When and if the smoke ever clears in Iraq, Pentagon officials say the world finally will see a minor miracle.
“Most Americans don’t understand something equivalent to the Marshall Plan has been accomplished in Iraq,” said Dean G. Popps, principal assistant secretary of the Army for acquisitions, logistics and technology.
The Army is the program manager for $20 billion in U.S. taxpayer money that flowed to Iraq after the 2003 invasion to spur a building boom of more than 4,000 projects.
Amid constant deadly threats from bloodthirsty insurgents, and without a viable Iraqi private contracting sector, the Army Corps of Engineers has supervised the construction of electric grids, health care centers, schools, water and sewage treatment facilities, police stations, academies and border posts.
Not counting the deteriorating security situation, no facet of the Iraq war has received more negative press than the U.S.- and Iraqi-financed reconstruction. The Washington Times, along with other newspapers, has published a series of articles on setbacks and corruption. But, the Pentagon contends there is another storyline.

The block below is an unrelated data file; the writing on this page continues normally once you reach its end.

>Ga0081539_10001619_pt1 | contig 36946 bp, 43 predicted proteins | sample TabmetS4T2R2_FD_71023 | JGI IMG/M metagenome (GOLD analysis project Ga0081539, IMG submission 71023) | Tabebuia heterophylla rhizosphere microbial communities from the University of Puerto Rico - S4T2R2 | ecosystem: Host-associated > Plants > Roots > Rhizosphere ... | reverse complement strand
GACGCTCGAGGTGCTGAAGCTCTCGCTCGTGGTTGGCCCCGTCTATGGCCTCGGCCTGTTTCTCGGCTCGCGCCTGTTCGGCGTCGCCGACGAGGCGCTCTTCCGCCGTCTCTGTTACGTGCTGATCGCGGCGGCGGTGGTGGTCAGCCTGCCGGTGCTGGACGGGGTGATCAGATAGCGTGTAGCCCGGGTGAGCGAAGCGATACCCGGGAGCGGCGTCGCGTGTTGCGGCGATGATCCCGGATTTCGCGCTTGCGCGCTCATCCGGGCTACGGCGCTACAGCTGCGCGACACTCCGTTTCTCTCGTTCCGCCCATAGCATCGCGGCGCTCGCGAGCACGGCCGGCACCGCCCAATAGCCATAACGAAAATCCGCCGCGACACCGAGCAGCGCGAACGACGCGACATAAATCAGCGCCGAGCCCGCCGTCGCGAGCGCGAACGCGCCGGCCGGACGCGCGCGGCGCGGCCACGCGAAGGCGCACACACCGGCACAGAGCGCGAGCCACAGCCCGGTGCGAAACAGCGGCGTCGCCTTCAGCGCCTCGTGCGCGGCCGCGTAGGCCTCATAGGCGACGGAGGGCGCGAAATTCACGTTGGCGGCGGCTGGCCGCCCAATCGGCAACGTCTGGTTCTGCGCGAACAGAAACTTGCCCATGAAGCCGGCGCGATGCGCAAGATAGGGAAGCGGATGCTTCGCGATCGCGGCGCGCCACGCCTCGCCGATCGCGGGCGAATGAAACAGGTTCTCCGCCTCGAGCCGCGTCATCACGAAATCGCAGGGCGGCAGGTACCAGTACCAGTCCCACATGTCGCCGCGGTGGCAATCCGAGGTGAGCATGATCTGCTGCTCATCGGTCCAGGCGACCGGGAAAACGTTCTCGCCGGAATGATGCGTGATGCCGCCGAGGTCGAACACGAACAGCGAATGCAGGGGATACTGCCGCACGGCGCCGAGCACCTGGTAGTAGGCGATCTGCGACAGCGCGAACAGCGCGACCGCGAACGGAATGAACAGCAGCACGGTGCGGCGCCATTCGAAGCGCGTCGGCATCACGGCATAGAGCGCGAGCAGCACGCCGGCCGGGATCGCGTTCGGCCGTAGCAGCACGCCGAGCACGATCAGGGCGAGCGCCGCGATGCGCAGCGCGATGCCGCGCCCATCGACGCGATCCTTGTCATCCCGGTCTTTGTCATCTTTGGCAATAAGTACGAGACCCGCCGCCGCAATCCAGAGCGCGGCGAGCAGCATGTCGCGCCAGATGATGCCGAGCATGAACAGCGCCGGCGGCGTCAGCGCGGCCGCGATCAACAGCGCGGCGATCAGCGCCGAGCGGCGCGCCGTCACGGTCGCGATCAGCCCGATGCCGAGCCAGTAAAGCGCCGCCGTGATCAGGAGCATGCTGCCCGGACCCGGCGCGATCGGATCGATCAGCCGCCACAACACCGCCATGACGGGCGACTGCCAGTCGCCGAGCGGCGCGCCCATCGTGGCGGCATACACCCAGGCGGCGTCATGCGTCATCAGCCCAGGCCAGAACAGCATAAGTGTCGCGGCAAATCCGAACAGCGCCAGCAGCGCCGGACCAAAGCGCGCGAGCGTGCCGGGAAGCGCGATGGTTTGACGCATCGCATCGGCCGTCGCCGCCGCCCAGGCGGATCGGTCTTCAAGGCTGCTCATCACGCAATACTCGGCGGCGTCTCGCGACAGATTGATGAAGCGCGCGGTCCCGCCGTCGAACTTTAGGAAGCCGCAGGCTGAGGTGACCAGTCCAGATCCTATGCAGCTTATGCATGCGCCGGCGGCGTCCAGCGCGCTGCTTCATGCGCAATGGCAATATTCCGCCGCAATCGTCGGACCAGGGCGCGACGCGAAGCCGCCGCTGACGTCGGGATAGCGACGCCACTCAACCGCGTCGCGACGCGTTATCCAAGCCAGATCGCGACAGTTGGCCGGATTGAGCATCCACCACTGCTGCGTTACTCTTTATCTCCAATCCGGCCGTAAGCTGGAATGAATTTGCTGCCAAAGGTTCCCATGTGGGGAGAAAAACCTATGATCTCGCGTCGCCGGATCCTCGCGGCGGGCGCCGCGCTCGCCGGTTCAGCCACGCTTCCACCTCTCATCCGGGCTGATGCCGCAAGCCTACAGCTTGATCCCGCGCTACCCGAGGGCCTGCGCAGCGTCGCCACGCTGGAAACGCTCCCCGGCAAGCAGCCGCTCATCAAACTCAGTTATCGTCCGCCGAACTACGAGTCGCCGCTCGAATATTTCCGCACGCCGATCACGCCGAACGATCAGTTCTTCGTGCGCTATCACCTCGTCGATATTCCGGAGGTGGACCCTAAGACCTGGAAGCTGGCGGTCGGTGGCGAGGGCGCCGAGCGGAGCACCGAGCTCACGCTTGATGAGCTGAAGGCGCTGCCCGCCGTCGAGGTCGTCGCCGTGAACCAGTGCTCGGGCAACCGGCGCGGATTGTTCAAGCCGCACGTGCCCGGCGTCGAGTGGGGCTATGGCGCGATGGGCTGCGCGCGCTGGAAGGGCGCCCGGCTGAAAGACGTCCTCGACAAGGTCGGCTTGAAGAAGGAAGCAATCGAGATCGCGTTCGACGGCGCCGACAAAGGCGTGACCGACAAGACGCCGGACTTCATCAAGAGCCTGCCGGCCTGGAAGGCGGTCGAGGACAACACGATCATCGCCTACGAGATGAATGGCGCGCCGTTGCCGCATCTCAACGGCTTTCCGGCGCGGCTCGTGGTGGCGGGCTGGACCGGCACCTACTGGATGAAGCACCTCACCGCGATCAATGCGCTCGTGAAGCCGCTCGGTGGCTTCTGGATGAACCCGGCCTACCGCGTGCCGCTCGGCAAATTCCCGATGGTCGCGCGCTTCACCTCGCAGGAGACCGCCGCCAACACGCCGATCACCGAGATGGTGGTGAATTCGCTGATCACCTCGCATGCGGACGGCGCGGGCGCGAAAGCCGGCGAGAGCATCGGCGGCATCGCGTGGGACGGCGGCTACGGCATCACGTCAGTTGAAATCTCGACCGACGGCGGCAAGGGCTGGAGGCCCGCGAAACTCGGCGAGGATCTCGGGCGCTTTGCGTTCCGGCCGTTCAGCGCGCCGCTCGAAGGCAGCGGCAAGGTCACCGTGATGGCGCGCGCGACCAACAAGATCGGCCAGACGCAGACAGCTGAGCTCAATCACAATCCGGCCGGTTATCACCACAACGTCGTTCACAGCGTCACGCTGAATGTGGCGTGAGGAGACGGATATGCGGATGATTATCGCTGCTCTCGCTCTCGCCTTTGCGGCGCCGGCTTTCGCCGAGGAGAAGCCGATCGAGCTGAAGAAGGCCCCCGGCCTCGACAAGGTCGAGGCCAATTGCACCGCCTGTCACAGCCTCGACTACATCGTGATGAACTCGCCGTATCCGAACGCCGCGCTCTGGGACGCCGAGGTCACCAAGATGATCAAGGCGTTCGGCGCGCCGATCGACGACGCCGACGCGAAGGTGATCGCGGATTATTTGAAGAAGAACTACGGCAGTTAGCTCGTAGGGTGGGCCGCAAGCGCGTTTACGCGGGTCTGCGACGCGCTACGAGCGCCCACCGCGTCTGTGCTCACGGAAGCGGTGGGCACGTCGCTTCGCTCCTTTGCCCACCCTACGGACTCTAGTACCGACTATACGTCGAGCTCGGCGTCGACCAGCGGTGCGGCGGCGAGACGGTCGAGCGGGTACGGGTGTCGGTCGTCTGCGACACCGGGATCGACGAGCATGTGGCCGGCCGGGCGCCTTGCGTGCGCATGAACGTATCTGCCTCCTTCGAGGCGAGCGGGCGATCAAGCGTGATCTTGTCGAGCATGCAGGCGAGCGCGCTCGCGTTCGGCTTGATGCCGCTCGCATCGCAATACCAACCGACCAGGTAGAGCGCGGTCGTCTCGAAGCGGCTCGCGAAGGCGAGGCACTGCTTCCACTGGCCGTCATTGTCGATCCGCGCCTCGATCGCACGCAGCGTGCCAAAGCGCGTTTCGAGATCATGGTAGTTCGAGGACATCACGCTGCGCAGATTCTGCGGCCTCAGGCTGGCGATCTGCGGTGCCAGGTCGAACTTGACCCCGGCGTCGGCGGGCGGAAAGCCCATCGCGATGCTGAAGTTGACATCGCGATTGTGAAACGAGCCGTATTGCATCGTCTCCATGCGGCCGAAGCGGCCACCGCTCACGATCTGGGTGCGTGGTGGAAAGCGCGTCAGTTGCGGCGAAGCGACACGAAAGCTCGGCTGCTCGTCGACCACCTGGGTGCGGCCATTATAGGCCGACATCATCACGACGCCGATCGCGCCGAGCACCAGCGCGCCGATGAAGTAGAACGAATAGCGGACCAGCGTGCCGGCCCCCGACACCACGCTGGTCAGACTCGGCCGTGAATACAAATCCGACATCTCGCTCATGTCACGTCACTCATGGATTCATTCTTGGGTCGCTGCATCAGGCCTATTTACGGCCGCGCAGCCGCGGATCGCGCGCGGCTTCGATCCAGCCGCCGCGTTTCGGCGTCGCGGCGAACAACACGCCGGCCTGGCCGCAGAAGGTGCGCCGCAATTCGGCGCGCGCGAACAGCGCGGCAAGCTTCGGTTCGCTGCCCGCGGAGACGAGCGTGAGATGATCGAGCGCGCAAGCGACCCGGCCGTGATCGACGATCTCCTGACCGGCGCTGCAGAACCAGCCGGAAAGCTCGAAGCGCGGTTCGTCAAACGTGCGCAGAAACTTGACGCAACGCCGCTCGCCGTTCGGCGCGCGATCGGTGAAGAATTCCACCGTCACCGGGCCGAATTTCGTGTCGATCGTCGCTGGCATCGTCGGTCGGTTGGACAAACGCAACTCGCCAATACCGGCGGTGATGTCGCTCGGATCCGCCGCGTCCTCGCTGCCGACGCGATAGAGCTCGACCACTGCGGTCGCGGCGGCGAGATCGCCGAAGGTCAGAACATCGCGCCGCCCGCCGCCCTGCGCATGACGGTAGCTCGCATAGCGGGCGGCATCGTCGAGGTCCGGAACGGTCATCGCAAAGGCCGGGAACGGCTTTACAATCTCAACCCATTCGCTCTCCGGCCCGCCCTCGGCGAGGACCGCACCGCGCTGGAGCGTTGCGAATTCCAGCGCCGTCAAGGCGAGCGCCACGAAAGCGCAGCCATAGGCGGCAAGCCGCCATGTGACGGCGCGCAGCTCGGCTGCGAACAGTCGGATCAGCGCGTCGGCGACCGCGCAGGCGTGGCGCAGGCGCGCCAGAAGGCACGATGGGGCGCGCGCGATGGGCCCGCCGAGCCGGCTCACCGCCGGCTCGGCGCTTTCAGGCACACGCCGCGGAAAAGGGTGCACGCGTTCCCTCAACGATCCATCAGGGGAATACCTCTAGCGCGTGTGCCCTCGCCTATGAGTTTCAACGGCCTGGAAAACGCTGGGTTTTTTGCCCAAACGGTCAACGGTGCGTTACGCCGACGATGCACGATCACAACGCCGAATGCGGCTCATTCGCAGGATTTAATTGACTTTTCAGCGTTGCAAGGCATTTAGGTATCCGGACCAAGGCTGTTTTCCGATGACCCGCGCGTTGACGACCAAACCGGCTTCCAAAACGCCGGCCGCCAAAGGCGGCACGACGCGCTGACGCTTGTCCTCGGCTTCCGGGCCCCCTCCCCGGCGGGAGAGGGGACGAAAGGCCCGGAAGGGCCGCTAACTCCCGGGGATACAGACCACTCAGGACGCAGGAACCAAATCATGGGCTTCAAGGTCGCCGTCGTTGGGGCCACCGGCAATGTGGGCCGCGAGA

“It’s quite a heroic story maligned often by the news media,” Mr. Popps said during an interview in his E-Ring Pentagon office. A nearby multicolored map designates hundreds of projects started and completed, from Mosul to Basra.
Stuart Bowen, the special inspector general for Iraq reconstruction, has issued a steady stream of reports revealing fraud and mismanagement. Perhaps his most damaging finding was that nearly a quarter of $37 billion in United Nations-secured oil money — not U.S. taxpayer funds — shipped to Iraq cannot be traced and was likely stolen.
But Mr. Bowen has said fraud involving U.S. money, while serious, is not widespread and that the huge majority of projects proceeded as required. And, a Bowen report to Congress last summer seemed to back up Mr. Popps’ message of progress.
“Although the story of Iraq reconstruction has been punctuated by shortfalls and deficiencies, the infrastructure overview provided [in] this quarterly report presents a picture of significant progress achieved through a substantial U.S. investment of time, talent and tax dollars in Iraq’s relief and reconstruction.”